Colleen R. Cahill wrote:
> As a map cataloger, I primarily deal with coordinates in two forms:
> human-readable geographic coodinates (i.e. North 42 degrees, 15 minutes,
> 10 seconds) and machine-readable decimal degrees (i.e. N0421510). For the
> proposed subject coodinates, a machine-readable form of coordinates is
> needed and so I always think of decimal coordinates. This is form a
> standard used much? Are there any other (better or worse) ways used to
> present coordinates?
Thanks for getting this started, Colleen.
Decimal degress are, I think, to be preferred in almost all cases
although there are certainly occasional needs for alternative coordinate
reference systems. Decimal degrees are trivial for machines to parse,
they sort sensibly and are even relatively easy for humans to read.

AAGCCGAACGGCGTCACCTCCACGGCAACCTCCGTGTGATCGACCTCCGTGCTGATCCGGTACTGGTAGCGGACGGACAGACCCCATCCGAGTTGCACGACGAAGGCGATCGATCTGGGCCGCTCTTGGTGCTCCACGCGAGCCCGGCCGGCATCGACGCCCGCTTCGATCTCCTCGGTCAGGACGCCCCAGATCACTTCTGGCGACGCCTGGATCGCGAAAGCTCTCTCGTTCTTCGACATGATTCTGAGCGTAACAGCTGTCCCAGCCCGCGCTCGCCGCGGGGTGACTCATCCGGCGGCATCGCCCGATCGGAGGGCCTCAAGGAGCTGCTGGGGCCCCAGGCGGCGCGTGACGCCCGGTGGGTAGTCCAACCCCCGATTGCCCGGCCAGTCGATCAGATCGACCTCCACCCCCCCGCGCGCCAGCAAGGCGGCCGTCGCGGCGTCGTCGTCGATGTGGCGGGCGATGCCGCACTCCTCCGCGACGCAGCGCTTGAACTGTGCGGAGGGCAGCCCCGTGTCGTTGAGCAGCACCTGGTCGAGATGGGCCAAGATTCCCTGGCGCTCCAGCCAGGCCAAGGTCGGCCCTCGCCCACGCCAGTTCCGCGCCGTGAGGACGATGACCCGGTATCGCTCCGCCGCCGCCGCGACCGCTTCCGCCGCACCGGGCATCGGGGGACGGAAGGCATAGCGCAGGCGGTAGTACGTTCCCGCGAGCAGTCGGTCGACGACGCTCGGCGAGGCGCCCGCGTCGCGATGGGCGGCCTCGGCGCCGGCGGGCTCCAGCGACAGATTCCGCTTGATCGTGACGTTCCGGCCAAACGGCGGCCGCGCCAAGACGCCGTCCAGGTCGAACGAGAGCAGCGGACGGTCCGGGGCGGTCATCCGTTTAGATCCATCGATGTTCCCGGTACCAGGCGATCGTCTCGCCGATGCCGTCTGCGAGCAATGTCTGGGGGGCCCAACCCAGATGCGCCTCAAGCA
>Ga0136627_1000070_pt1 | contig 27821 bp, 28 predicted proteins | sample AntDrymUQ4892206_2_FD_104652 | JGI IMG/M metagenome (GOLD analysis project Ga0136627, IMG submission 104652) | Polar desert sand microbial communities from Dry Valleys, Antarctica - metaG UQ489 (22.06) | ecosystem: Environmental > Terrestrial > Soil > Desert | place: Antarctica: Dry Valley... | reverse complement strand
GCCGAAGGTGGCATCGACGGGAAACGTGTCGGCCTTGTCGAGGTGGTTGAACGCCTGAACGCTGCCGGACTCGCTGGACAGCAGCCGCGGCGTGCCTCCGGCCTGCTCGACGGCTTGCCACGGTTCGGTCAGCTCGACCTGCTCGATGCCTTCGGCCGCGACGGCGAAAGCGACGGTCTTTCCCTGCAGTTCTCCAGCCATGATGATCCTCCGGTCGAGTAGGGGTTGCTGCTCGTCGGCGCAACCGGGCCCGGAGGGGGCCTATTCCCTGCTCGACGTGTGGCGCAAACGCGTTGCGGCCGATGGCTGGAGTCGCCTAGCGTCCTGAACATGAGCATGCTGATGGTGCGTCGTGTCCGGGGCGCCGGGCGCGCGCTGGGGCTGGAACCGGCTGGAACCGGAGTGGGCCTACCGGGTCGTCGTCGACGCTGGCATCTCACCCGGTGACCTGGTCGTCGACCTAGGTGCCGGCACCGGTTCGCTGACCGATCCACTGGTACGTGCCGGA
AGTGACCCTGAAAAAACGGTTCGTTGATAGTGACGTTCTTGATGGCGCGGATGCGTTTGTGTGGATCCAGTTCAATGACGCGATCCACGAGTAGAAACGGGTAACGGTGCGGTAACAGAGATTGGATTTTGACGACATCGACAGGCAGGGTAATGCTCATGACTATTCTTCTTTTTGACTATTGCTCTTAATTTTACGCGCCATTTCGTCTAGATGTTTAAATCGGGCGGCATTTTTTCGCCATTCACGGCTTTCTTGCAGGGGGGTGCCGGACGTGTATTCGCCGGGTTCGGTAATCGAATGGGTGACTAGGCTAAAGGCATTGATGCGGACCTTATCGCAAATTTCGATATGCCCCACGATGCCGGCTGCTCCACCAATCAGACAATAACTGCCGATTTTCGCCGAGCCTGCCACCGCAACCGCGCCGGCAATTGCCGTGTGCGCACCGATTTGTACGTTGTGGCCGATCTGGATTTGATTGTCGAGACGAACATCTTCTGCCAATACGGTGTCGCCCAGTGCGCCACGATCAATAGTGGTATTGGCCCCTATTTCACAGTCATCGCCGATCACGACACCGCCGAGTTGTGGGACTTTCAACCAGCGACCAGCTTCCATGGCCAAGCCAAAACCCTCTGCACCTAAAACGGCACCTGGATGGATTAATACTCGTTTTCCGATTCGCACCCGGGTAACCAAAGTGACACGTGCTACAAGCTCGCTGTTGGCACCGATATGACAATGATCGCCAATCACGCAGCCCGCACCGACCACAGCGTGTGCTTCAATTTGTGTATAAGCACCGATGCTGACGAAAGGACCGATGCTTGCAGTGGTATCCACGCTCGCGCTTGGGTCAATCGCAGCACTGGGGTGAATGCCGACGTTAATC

Metadata standards, eg, the Z39.50 GEO Profile
(http://www.blueangeltech.com/standards/GeoProfile/geo22.htm), the FGDC
Content Standard for Digital Geospatial Metadata (CSDGM -
http://www.fgdc.gov/metadata/csdgm/), various OGC documents
https://portal.opengeospatial.org/files/?artifact_id=6716), to the
extent that they address spatial coordinates at all, require the use of
A bigger issue with geographic coordinates, it seems to me, is ensuring
that the coordinates are treated together, not as individual bounding
coordinates. That is, a bounding rectangle needs to be considered as a
_set_ of 4 coordinates and handled together, rather than as 4
independent points. Otherwise, footprints that cross the International
Date Line become much harder to handle.
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